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The Magistrate's Blog (2005-2012)

This blog has migrated to www.magistratesblog.blogspot.co.uk This blog is anonymous, and Bystander's views are his and his alone. Where his views differ from the letter of the law, he will enforce the letter of the law because that is what he has sworn to do. If you think that you can identify a particular case from one of the posts you are wrong. Enough facts are changed to preserve the truth of the tale but to disguise its exact source.

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Location: Near London, United Kingdom

The blog is written by a team, who may or may not be JPs, but all of whom are interested in the Magistrates' Courts.

Monday, June 19, 2006

Press Gang


The BBC reports the frustration of a Chief Constable at the latest example (of many) of the Government dancing to the tune of the tabloid press. Time after time Ministers have forced through laws in an increasingly desperate attempt to appear tough on law and order, reacting to events rather than pursuing a coherent strategy. The result is the unholy mess that we are in now. At a time when most crime is falling, the public are convinced that it is out of control, and they are equally convinced that the judiciary has gone soft despite evidence that points to the opposite conclusion. The flagship 2003 Act, not all of which is yet in operation, is likely to have to be revised, as the Government falls foul of yet another example of the law of unintended consequences. Surely a Government stuffed with lawyers must have heard that hard cases make bad law?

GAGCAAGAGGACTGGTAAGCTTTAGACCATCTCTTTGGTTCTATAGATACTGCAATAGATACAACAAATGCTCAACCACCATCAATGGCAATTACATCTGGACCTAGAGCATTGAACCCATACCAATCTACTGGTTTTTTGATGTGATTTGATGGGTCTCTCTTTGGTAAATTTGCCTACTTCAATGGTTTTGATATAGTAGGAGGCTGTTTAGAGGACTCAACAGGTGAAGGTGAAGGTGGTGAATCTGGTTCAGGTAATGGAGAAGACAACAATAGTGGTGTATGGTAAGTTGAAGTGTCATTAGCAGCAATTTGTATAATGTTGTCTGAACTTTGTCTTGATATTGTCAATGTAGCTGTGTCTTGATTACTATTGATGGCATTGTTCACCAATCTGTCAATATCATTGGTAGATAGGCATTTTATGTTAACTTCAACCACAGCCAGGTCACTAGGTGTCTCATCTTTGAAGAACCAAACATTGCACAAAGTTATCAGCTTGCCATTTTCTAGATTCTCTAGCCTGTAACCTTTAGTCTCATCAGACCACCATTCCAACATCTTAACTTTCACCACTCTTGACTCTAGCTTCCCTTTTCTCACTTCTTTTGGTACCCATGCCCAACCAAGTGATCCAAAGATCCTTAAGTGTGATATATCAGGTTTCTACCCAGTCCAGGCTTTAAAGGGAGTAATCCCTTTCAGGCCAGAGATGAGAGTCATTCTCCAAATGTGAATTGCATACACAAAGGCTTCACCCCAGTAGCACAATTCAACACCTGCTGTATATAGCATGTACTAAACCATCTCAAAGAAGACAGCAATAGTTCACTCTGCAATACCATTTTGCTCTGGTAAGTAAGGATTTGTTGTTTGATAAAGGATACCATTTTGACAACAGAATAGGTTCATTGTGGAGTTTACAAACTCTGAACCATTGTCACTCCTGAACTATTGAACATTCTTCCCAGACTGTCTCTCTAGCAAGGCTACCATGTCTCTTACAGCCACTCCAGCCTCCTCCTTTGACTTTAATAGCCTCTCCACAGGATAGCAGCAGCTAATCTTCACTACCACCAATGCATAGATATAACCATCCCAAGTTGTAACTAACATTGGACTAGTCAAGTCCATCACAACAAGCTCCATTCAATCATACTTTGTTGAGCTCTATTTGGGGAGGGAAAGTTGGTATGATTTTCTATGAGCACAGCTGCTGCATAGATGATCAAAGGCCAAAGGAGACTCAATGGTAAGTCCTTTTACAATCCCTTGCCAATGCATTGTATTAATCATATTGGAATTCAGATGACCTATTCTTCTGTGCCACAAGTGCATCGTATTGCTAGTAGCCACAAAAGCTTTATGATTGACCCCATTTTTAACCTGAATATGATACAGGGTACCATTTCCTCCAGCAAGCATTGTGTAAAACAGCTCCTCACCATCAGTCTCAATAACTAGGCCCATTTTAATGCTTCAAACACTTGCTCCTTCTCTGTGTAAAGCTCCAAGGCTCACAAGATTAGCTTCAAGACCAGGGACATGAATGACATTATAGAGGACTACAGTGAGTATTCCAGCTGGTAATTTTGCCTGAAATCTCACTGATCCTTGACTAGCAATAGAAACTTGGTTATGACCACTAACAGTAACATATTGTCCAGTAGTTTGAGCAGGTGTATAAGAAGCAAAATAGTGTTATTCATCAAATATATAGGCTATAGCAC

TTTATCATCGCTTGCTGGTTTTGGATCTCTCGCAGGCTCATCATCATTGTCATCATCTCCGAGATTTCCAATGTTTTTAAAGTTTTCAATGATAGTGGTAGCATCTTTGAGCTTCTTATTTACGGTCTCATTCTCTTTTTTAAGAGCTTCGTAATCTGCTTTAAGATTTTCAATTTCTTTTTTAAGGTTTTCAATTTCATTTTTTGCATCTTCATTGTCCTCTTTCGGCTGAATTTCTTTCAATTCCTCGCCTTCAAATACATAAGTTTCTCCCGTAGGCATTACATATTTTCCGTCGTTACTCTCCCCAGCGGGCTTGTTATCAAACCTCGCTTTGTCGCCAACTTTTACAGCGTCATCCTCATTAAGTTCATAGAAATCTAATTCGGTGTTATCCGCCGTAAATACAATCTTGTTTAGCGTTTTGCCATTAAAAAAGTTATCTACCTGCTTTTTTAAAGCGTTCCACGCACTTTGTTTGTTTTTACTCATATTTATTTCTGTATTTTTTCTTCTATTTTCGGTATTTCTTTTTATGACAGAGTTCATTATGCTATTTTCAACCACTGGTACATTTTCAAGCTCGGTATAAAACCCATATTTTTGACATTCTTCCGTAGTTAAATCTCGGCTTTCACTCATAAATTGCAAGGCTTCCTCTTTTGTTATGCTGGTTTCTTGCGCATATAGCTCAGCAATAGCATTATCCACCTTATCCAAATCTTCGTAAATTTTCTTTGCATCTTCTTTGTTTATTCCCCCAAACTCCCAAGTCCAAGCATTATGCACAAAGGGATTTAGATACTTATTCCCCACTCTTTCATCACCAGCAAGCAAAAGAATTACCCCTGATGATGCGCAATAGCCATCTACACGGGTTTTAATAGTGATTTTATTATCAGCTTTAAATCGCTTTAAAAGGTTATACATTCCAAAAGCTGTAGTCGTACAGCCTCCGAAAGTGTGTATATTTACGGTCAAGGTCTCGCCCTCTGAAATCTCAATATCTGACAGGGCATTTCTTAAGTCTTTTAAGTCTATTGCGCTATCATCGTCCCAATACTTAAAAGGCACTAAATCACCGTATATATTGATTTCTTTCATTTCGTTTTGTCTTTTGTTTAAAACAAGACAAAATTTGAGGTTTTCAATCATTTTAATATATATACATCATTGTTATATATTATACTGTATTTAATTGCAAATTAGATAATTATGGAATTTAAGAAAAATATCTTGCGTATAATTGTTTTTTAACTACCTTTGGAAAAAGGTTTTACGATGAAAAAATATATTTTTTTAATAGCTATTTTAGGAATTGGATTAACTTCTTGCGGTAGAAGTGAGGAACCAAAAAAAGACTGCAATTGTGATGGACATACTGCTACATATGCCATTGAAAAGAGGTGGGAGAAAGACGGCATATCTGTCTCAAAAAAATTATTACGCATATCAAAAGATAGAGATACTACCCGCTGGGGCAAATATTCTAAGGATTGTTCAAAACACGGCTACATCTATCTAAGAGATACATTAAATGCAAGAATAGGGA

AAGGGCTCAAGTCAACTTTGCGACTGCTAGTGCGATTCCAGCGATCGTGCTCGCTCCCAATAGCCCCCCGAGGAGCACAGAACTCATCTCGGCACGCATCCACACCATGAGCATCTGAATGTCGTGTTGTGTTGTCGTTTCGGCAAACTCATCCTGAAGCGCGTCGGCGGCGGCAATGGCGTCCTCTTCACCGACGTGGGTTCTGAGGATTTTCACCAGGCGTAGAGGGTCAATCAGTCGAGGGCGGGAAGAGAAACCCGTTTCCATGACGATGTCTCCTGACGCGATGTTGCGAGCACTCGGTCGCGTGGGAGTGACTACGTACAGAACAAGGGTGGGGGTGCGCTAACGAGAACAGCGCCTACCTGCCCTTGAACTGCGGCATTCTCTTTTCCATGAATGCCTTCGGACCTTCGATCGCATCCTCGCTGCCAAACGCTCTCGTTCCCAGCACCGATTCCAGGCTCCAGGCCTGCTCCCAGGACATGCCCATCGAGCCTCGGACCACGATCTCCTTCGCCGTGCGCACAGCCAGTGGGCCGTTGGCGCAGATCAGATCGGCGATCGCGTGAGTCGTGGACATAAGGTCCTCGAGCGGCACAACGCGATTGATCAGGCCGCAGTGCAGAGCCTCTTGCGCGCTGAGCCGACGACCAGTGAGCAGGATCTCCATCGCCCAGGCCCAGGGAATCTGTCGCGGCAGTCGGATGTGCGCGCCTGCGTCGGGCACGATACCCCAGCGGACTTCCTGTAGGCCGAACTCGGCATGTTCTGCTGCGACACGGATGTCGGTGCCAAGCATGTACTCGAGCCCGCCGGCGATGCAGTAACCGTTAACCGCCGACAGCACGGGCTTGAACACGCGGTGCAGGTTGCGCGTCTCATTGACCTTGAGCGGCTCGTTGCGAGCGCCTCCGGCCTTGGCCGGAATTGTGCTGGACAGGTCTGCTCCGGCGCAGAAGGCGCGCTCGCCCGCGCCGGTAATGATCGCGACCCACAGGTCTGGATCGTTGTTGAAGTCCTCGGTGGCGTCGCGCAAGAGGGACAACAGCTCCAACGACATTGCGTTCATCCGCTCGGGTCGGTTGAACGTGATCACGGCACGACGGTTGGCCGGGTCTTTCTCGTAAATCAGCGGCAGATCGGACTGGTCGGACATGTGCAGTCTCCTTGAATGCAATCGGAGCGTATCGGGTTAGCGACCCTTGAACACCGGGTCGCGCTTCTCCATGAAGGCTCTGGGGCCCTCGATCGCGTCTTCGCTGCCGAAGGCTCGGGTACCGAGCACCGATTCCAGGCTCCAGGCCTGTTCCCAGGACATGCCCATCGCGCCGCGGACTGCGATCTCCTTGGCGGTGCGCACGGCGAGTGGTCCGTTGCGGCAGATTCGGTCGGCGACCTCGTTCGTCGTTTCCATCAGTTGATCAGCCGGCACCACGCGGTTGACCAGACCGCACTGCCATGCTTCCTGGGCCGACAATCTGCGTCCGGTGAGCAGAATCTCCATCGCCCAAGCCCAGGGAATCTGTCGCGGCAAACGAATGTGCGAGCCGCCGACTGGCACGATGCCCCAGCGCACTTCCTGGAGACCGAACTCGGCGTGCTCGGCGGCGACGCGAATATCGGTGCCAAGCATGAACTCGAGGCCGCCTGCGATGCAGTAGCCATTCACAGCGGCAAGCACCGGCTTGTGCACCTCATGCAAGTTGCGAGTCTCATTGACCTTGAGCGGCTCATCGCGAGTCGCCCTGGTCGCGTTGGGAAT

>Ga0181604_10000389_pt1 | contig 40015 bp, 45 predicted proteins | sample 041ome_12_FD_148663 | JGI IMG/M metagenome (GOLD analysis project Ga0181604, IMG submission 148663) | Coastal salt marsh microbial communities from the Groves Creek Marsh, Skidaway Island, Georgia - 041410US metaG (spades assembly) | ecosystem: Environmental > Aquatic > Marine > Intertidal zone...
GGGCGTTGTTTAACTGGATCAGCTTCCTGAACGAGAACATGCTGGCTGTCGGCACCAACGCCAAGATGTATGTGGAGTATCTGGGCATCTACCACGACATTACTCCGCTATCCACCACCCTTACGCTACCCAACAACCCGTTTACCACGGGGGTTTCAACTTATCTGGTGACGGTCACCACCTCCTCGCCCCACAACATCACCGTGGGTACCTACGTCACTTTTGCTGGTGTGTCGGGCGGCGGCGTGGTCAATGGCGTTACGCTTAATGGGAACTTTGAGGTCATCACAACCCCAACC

The Prime Minister is to make a speech at the end of the week setting out his plans for yet another rag bag of reforms as he tries to regain control of the justice agenda.

Meanwhile, back at the courthouse, we still have business to do, and we shall carry on doing it. We shall leave the higher courts to carry on sorting out the anomalies and impracticabilities of the flood of new laws, while we carry on as we always have done, dealing with everyday business, the vast majority of which has changed very little. The political and media obsessions of the moment only apply to a tiny minority of cases, and magistrates will get on with applying the law in the 95% of cases that are our responsibility.

JPs have endured nearly a decade of organisational turmoil now. I wonder when, if ever, we will be given time to settle down and make the changes work as they should?

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